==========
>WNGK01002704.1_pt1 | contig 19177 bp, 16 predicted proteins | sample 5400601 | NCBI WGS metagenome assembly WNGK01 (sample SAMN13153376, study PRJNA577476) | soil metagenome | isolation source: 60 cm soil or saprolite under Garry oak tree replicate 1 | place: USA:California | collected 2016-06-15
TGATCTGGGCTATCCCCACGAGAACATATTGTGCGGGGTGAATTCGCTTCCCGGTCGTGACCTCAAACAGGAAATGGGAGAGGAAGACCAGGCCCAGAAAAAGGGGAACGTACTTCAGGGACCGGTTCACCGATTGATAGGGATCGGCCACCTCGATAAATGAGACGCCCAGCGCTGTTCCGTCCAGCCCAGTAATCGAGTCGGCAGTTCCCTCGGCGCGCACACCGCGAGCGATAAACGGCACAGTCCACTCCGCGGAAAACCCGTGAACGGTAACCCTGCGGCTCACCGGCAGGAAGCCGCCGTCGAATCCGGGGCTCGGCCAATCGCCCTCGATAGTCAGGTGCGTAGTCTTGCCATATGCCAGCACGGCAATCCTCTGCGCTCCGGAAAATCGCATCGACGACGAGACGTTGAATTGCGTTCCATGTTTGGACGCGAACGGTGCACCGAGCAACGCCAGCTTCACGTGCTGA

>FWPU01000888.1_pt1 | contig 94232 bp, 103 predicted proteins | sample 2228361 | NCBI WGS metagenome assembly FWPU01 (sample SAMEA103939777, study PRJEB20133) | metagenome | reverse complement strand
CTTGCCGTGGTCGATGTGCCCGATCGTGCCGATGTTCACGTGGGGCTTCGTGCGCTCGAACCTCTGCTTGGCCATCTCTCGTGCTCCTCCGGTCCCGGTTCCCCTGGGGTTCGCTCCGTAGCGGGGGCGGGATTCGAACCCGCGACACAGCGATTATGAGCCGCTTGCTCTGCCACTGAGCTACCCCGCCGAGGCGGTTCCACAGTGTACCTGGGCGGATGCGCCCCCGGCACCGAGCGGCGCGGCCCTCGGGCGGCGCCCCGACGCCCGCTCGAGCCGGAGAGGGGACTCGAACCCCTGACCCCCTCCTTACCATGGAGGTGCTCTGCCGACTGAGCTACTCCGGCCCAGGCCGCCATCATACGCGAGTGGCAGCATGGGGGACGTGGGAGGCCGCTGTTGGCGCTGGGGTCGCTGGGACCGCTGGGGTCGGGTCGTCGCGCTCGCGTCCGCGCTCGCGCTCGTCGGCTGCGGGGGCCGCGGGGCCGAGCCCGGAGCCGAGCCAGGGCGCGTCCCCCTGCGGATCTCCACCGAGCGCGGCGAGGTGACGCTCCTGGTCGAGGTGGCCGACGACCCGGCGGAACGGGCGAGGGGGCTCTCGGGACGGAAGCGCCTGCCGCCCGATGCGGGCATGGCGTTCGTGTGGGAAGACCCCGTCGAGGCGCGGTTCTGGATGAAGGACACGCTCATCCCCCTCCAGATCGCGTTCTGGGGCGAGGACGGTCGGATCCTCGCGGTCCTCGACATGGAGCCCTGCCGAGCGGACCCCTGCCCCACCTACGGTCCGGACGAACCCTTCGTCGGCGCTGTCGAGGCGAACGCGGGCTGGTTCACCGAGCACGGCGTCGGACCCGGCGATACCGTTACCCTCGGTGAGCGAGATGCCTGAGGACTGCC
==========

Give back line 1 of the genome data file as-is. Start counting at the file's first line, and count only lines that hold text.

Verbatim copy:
>WNGK01002704.1_pt1 | contig 19177 bp, 16 predicted proteins | sample 5400601 | NCBI WGS metagenome assembly WNGK01 (sample SAMN13153376, study PRJNA577476) | soil metagenome | isolation source: 60 cm soil or saprolite under Garry oak tree replicate 1 | place: USA:California | collected 2016-06-15